A kind of political correctness dictates that one should not be too hard on Bob Marley, who died of cancer in 1981 aged 36. His loping, mid-tempo reggae sounds slightly vapid to my ears, but for many non-Jamaicans, Bob Marley is reggae; he remains an international Rasta celebrity, honoured with a waxwork at Madame Tussaud’s as well as a Jamaican Order of Merit (the third-highest honour in the Jamaican honours system).
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[/audioplayer]The arrogance and intransigence of some of the technology companies in the fight against terrorism has become extraordinary. We learned this week that one of Fusilier Lee Rigby’s murderers, Michael Adebowale, had Facebook accounts closed.
In his more hyperactive moods Nicolas Sarkozy, former president of France, has been known to compare himself to Charles de Gaulle. Following defeat in the 2012 presidential elections ‘Sarko’ made a dignified exit from the national stage, stating that in future his personal commitment to the well-being of France would be in some loftier sphere. De Gaulle did the same thing in 1946; he retired to his country estate for 12 years of reflection and study, before being summoned back at a time of national crisis to found the Fifth Republic.
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[/audioplayer]Imagine there was one newspaper that landed all the scoops. Literally all of them. Big news, silly news, the lot. When those girlfriendless, finger-wagging freaks in Syria and Iraq opted to behead another aid worker, it would be reported here first.
Nearly 20 years ago, during one of the many impasses on the road to ‘peace’ in Northern Ireland, Gerry Adams reminded his opponents that the republican movement would set the terms of any agreement. The IRA reserved a power of veto. ‘They haven’t gone away, you know,’ he said.
Scotland is not Ulster, of course, but the Scottish nationalists haven’t gone away either. Anyone who thinks the referendum settled this country’s constitutional future hasn’t been paying attention.
Grandpa turns purple in the sun. He says it is because we are Filipino, but my skin never colours that way. I watch him mystified as he calls to the pigeons. His whistles are strong and long and loud. They are all of his breaths pushed out, part Kools, part Budweiser, part Mentholyptus Halls. The wind scoops them up and makes them hers, using their smoky song to amplify her sound. Pigeons come flying home and Grandpa Melvin smiles.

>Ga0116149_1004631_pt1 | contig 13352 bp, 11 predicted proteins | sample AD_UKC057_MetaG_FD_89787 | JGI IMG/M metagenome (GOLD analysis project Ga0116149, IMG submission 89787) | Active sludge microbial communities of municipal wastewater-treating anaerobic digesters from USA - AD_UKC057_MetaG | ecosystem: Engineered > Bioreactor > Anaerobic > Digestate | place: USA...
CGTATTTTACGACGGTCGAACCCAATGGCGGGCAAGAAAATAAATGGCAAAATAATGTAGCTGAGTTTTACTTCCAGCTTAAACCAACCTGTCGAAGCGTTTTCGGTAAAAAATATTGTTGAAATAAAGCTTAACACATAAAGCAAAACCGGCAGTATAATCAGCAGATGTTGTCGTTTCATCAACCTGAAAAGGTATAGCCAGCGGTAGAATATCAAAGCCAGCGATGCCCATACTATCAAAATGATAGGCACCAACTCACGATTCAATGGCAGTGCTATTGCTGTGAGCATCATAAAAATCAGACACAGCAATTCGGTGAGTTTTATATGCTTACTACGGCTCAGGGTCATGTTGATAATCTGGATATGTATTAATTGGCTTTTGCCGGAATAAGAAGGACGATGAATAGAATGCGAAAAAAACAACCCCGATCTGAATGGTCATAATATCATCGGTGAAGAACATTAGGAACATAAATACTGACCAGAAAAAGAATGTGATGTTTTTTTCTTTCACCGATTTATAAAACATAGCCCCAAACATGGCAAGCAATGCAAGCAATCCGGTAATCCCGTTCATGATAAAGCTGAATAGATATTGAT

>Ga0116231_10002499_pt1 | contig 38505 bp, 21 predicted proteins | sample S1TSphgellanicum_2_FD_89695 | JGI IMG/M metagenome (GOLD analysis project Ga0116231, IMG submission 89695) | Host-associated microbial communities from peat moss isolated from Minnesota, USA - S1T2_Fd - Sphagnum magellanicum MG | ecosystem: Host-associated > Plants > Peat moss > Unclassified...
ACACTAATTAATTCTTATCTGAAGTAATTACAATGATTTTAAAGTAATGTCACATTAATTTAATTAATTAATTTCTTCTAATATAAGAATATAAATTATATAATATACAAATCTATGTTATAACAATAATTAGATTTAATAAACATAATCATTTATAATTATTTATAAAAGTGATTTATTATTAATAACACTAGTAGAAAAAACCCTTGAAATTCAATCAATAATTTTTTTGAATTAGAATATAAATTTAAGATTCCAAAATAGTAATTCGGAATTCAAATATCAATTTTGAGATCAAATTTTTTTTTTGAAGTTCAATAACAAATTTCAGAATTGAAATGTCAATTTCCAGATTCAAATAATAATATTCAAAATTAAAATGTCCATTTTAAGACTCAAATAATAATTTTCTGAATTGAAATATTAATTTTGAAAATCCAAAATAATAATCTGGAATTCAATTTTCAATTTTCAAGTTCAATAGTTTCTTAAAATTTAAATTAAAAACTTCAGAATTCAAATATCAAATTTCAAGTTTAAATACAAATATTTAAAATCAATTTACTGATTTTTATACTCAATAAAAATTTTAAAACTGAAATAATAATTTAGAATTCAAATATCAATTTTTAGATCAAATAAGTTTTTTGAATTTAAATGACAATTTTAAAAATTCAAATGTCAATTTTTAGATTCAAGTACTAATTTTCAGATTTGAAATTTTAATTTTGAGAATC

Just a decade or so ago, most public‑school-educated parents felt obliged to give their children the same start in life they themselves were given — selling off heirlooms to send their Jacks and Henriettas off to Eton, Stowe, Cheltenham Ladies or St Paul’s. These days the price is just too high, says Andrew Halls, head of King’s College School in Wimbledon, and he’s been honest enough to name the cause: the hordes of prospective parents from other countries, oligarchs and oil men, all jostling for places for their progeny.
It’s hard, being a technophobe today. The condition is defined as ‘a fear, dislike or avoidance of new technology’, which in slow-moving times — involving a popular shift from the fountain pen to the rollerball, say — should be manageable, but electronic change is coming so fast now that one is rarely without an encroaching sense of panic.
We technophobes are often compelled to use technology, of course, and we can certainly sniff the magic of its portal into a world of limitless information.
When a man is tired of London, he just needs to relocate to Bristol — or so the stream of westbound émigrés would suggest. Each year, hundreds up sticks and flee the capital in search of its laid-back lifestyle.
Bristol prides itself on being the chilled-out alternative to the big smoke — a bit like Brighton, but further west and therefore cooler. Here they swap the ruthless capitalism of their blowhard cousins in London for giant water slides, balloon festivals and radical street art.
We’ve all been there, I’m sure. You work your pan off to get everything done in time. You count down the days until you can break out of the madhouse of pre-Christmas London. Then you’re brought down by the dreaded lurgy.
I was all for cancelling our travel plans and spending Christmas under the duvet. But the Swedish Engineer was having none of it: she’d been promised Christmas in her homeland and it was a promise I was going to keep, even if I had to be med-evaced there.